A fresh wave of women empowerment started in the corporate world when Sheryl Sandberg launched her book Lean In. The book encouraged women to take initiatives, grab opportunities and be unapologetically ambitious. This resulted in a lot of online and offline followers eventually leading to Lean In Circles across the world.
Lean In India is one such initiative under Lean In, started in 2014, by two young girls (then studying in Delhi University) – Rashmeet Kaur and Sanya Khurana. These youngsters saw the culture and beliefs around them and stood up for change. As Sanya recollects, when she was studying in college, most of the girls there had literally made up their minds that they would get to live their lives until 25, when they would get married and would not even have the choice of clothes anymore!
Under these circumstances, they started the Lean In India, which has now reached close to 85 circles and 4000 active members. This is what Sheryl Sandberg had to say about its progress:
On International Women’s Day this year, Eyra announced a partnership arrangement with Lean In India and had its first conference together on March 16, 2019. Titled ‘Women Negotiating for Better Lives and Salaries,’ this event had relevance not only for working women but women from all walks of life. We all need negotiating skills and power to navigate through life, with our parents, relatives, friends, spouse and children. This is what we aimed to achieve with this event.
With a good turnout and interactive sessions, Lean In opened the conference with an introduction from Rashmeet about the work we have been doing so far and what we intended to achieve during the day. To summarize, the very powerful essence of her message was that we should not only stand up for ourselves but also lead other women to success. Because as history proves it, if it weren’t for all those women fighting for our rights, we would still not be eligible to vote!
Swapna Narayanan from Eyra took the first session on ‘Climbing the Corporate Ladder by Raising your Hand.’ In this very informative and interactive session, we found that 80% of the women in the audience felt that they had been given a raw deal because they never spoke up at the right time. Still worse, more than 90% of the women present confessed that they end up underestimating their own worth and hesitate in asking. As they say, once we know the exact problem, it is easy to find the solution. That’s what the session concluded, with an appeal to women to unhesitatingly ask for what they think they deserve (irrespective of what anyone else might say).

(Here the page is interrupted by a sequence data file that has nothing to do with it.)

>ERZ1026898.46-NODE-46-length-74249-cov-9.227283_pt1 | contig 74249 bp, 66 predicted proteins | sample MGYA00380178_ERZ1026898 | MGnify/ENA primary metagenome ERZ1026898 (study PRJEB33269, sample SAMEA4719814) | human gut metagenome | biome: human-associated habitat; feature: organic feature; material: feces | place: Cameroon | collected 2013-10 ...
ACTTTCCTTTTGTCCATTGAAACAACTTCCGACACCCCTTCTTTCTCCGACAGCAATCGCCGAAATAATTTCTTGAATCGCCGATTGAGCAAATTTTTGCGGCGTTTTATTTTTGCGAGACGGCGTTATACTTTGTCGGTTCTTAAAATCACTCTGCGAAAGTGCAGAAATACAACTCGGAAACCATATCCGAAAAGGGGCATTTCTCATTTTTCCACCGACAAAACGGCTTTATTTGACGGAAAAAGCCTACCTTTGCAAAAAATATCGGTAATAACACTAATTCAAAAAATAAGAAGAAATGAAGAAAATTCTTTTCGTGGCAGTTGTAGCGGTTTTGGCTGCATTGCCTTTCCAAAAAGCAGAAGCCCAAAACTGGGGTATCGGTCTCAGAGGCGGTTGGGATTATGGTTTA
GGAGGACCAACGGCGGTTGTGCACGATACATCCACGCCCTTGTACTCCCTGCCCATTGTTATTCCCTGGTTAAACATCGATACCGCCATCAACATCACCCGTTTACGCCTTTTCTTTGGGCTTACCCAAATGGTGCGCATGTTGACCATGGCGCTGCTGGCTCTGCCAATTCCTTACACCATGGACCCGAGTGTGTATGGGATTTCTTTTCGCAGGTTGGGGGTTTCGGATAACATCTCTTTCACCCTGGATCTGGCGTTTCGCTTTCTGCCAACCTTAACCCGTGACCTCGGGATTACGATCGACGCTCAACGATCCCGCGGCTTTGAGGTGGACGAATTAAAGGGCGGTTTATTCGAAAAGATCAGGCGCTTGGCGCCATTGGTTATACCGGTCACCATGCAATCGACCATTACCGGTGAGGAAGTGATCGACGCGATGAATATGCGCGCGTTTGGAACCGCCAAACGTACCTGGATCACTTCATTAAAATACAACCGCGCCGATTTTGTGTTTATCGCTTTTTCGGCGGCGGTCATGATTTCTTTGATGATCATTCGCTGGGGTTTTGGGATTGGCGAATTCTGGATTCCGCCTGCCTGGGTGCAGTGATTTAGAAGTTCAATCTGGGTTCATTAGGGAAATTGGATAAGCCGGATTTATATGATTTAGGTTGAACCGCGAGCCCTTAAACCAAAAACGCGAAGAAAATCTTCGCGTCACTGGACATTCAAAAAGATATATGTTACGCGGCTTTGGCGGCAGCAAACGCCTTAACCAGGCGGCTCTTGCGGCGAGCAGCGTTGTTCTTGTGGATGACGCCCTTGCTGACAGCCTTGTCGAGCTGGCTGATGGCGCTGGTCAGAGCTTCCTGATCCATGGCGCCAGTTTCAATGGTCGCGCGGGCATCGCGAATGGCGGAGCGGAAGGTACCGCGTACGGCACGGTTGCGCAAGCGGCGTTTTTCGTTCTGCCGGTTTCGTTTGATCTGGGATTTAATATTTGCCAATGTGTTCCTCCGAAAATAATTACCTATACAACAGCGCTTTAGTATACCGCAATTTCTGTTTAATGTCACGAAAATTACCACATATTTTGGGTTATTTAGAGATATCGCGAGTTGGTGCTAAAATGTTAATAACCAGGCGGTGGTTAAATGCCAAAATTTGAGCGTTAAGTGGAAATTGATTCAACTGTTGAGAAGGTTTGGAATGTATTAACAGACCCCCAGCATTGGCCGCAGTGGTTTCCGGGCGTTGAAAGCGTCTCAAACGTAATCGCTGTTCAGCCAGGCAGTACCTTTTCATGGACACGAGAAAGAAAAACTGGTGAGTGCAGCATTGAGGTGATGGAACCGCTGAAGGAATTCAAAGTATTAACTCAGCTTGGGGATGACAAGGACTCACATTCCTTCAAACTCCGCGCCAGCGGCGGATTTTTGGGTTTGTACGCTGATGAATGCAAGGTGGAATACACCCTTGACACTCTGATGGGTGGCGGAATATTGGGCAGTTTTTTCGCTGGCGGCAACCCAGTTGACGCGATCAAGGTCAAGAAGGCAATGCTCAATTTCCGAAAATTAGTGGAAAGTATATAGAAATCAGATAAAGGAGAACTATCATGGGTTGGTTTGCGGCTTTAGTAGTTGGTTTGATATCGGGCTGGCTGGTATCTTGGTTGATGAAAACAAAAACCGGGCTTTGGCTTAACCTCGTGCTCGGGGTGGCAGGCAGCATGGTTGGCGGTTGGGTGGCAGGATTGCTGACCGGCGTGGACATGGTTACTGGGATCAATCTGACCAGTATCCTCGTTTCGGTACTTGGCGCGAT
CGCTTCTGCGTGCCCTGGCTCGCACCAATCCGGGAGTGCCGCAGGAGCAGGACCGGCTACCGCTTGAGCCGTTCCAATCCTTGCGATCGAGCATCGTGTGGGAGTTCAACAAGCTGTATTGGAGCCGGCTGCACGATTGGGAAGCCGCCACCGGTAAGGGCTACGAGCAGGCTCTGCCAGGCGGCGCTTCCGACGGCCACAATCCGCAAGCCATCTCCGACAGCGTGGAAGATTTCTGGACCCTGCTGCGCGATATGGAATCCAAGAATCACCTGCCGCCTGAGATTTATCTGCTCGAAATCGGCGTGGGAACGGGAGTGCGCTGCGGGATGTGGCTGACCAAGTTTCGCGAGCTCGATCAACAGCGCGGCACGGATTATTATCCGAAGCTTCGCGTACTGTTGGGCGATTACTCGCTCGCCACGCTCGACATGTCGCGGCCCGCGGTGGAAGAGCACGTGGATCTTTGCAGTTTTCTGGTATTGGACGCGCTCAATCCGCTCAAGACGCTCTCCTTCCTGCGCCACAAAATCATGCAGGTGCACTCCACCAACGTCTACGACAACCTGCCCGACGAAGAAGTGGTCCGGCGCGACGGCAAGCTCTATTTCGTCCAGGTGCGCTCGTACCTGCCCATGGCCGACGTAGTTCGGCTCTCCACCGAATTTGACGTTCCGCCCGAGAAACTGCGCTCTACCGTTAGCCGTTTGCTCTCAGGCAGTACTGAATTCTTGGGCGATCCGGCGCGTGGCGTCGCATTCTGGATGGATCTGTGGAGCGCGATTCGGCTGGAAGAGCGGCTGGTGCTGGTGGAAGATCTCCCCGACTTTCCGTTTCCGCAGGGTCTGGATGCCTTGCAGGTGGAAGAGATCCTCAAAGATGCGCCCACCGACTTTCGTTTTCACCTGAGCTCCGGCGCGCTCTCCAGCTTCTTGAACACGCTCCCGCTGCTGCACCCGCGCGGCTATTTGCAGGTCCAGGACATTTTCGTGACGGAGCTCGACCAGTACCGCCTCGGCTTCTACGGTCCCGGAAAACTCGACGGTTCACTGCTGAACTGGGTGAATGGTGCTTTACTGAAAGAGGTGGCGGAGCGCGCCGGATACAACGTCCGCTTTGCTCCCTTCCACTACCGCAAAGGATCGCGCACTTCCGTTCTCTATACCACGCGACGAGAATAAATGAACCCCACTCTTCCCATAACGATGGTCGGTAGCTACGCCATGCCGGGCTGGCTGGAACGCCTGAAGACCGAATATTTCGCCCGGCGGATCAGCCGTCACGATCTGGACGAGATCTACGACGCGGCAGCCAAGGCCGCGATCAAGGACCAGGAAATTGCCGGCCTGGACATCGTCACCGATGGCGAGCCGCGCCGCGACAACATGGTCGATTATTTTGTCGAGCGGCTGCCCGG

The next session was on ‘Women Negotiating for Better Salaries’ by Insaff El Hassini, the founder of Lean In France. A lawyer by profession and very active in women empowerment, Insaff is an inspiration to many and provides training and workshops to help women negotiate better salaries. It has been a personal mission for her to close the gender pay gap. In a very enlightening session, Insaff drove home the point that if we take up a role for less than what we think we deserve, we would end up feeling bitter and angry and hence would be unable to do justice to the role. She gave some great tips on salary negotiation and how to assess oneself practically and objectively.
Her three-step mantra was:
- Estimating what we deserve to be paid, having clear numbers in mind – what is ideal, what is reachable, the amount acceptable to us and what is our ‘No Go’ threshold.
- Building up our case and anticipating any objections we may face.
- Creating a win-win solution in advance to ensure we get what we want.
We ended the day with a fireside panel discussion moderated by Samar Sikka, co-founder of Arteree. The panelists included Deepika Chawla from a Fortune 500 company, Gitika Bhatia from AarGee Group, Latika Wadhwa from Mompreuner Circle, Neha Bagaria from JobsforHer, and Shilpa Ajwani from Unomantra.
Each of them spoke about various aspects like #heforshe, confidence in women and the problems faced by women while returning to work after maternity. The entire panel discussion soon transformed into a highly open, interactive and mature discussion towards the common challenges and the probable solutions.
At the end, our take-home point was that no one can take us for a ride if we know what we want. As Eleanor Roosevelt had said, ‘No one can make you feel inferior without your consent.’